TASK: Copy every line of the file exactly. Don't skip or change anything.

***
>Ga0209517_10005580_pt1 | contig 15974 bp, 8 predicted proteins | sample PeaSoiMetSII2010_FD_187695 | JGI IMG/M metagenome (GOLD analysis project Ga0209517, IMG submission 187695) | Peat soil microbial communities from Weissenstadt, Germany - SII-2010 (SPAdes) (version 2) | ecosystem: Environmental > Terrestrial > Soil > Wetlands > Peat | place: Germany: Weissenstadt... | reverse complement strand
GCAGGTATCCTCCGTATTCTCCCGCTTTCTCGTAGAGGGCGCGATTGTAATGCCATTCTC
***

>Ga0209517_10005580_pt1 | contig 15974 bp, 8 predicted proteins | sample PeaSoiMetSII2010_FD_187695 | JGI IMG/M metagenome (GOLD analysis project Ga0209517, IMG submission 187695) | Peat soil microbial communities from Weissenstadt, Germany - SII-2010 (SPAdes) (version 2) | ecosystem: Environmental > Terrestrial > Soil > Wetlands > Peat | place: Germany: Weissenstadt... | reverse complement strand
GCAGGTATCCTCCGTATTCTCCCGCTTTCTCGTAGAGGGCGCGATTGTAATGCCATTCTC